One of the reasons that I admire the French tennis system is that they turn out so many solid players who play an all-court game similar to the style of Becker: one-handed backhands, ample topspin off both sides to hold their own from the baseline while always looking to get to net.

    In some ways Richard Gasquet is a nice blend of this classic style with today's game. He plays with the new poly-based strings and a very powerful racquet, but plays with a lot of variety from all over the court and can play well on any surface. He generates a lot of topspin (partly because of the strings) but volleys quite well and is always looking to get to the net to end the point. Certainly not the cookie-cutter type of baseline player that US junior and collegiate tennis churns out.

    Becker did hit with a lot of topspin by 1985 standards, but the players that followed quickly caught up. And I also think the definition of what constitutes a western and semi-western grip has changed over the past 30 years.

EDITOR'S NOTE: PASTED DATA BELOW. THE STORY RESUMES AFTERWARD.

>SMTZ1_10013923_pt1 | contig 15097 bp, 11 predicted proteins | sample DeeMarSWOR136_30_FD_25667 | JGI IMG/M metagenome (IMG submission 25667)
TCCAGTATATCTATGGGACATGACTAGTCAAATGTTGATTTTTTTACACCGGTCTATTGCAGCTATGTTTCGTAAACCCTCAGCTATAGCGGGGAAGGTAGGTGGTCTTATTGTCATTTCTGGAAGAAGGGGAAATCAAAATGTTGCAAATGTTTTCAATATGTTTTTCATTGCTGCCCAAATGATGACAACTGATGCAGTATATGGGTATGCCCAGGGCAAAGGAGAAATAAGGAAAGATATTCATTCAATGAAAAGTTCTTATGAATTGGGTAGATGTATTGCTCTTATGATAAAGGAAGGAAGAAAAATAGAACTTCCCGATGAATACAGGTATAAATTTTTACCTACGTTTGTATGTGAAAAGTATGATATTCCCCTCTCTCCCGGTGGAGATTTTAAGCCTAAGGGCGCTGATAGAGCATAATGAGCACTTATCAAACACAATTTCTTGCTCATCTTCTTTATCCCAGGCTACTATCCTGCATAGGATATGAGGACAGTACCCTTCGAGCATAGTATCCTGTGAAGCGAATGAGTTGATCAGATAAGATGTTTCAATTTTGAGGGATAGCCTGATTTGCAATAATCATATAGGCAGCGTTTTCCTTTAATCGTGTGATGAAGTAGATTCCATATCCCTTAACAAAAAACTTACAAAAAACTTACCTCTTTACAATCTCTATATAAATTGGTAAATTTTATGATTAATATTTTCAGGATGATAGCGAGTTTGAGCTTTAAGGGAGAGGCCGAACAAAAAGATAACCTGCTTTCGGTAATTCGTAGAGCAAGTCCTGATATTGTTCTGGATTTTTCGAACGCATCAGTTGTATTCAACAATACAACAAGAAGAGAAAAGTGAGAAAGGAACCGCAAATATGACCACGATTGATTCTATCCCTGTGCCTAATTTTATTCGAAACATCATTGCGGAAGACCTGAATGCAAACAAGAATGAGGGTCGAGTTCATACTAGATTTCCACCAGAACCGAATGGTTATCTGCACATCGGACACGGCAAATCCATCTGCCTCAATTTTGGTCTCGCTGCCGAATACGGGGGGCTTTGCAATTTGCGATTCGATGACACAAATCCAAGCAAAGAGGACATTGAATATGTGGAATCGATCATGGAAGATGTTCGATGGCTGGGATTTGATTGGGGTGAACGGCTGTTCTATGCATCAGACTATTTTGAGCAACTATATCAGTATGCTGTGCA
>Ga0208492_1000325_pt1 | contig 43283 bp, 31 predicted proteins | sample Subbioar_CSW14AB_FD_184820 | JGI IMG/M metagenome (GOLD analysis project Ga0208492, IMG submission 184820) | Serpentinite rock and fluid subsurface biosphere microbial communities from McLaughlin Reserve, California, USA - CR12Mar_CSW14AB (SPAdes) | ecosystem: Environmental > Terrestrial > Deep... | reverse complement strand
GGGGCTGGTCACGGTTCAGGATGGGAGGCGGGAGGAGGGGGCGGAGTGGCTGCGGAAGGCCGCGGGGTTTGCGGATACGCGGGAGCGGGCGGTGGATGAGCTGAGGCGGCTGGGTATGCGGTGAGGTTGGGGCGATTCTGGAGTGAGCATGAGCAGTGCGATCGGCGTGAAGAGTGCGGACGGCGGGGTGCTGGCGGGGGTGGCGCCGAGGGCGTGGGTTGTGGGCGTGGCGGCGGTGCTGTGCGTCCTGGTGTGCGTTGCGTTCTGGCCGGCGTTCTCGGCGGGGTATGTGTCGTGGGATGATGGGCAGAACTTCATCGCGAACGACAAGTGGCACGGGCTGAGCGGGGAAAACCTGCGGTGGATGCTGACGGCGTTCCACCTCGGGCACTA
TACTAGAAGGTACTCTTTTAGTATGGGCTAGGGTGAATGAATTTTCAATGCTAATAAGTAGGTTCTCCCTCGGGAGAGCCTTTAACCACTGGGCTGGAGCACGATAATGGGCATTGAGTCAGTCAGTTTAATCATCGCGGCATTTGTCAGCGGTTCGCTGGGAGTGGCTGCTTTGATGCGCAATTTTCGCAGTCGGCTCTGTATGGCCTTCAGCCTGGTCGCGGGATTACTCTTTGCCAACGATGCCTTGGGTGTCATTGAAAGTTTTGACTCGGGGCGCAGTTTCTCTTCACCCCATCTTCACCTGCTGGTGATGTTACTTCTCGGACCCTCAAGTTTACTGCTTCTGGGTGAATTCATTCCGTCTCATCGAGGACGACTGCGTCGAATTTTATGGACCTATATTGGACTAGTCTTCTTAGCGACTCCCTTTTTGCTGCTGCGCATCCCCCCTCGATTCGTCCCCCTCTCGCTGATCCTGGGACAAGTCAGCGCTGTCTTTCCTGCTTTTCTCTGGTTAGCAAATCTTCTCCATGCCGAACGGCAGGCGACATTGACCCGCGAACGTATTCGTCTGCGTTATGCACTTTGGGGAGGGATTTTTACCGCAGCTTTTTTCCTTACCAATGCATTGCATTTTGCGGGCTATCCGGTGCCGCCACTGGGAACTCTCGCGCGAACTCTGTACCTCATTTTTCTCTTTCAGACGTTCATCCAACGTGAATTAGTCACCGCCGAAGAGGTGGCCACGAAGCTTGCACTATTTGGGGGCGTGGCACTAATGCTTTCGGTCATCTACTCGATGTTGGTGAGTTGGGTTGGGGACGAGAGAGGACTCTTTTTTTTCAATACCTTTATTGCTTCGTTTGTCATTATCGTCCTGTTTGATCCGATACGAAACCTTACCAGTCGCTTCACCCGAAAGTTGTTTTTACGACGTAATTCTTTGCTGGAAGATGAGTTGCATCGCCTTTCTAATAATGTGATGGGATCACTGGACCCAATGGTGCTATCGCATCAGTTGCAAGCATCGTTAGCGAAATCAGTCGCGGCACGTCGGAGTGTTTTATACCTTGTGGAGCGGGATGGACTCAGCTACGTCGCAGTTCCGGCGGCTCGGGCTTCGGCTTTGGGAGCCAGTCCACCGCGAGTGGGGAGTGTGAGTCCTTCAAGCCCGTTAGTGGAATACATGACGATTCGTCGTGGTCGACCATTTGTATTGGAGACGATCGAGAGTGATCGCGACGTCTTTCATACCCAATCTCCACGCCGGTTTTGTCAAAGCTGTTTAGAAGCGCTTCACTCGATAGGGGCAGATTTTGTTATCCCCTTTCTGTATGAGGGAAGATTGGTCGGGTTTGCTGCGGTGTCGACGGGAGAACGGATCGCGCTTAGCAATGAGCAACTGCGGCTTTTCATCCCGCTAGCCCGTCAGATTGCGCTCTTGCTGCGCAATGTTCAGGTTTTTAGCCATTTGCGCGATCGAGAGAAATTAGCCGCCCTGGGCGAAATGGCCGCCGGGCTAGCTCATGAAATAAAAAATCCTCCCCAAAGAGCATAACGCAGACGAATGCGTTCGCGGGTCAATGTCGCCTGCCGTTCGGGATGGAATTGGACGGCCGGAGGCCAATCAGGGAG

For debatable reasons Boris Becker didn't win as many grand slam titles as he could have -- or should have -- but when he was at the top of his game he could beat all the best players of his era -- and did! And he moved amazingly well for such a big and powerful man.

    I've got several matches on DVD of Lendl and Becker, and it is wonderful stuff. Certainly tennis today is no better... and only rarely so good.
     
  47. Gasquetrules

    Gasquetrules Semi-Pro

    Joined:
    Jan 1, 2007
    Messages:
    414
    More thoughts on the unforced errors issue...

    Now that I think upon the issue, for most of the 1980s tennis was amazing because of the incredible consistency that was so often displayed. Recall the 1987 US Open final between Lendl and Wilander. Half the points in that match were rallies of 30 or more points, often with rallies much longer than that. Get on red clay and you could watch 50 to 80 stroke rallies, all with very good depth and placement. Lendl prevailed against Wilander in the '87 final, so the following year Wilander shotened the rallies and came to net much more quickly, forcing Lendl to do the same.

    I recall the Lipton final in the late 80s between Lendl and Mecir, with both men moving with silky smoothness on the baseline trading dozens of groundstrokes to decide one point. Mecir's flawless precision finally utterly frustrated Lendl, forcing him to go for more and more powerful shots and lose the match.